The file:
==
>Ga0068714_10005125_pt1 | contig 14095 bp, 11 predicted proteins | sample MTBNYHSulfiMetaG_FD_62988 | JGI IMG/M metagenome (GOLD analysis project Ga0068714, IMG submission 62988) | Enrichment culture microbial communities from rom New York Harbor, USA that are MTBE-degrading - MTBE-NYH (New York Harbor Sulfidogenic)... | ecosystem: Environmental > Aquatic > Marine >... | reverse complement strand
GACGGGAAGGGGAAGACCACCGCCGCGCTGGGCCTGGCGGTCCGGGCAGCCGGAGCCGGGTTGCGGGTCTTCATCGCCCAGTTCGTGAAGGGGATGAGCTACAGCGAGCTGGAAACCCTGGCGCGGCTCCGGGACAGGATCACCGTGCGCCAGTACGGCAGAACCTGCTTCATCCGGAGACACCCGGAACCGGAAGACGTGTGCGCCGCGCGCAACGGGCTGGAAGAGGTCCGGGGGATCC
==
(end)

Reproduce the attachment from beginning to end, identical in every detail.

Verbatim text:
>Ga0068714_10005125_pt1 | contig 14095 bp, 11 predicted proteins | sample MTBNYHSulfiMetaG_FD_62988 | JGI IMG/M metagenome (GOLD analysis project Ga0068714, IMG submission 62988) | Enrichment culture microbial communities from rom New York Harbor, USA that are MTBE-degrading - MTBE-NYH (New York Harbor Sulfidogenic)... | ecosystem: Environmental > Aquatic > Marine >... | reverse complement strand
GACGGGAAGGGGAAGACCACCGCCGCGCTGGGCCTGGCGGTCCGGGCAGCCGGAGCCGGGTTGCGGGTCTTCATCGCCCAGTTCGTGAAGGGGATGAGCTACAGCGAGCTGGAAACCCTGGCGCGGCTCCGGGACAGGATCACCGTGCGCCAGTACGGCAGAACCTGCTTCATCCGGAGACACCCGGAACCGGAAGACGTGTGCGCCGCGCGCAACGGGCTGGAAGAGGTCCGGGGGATCC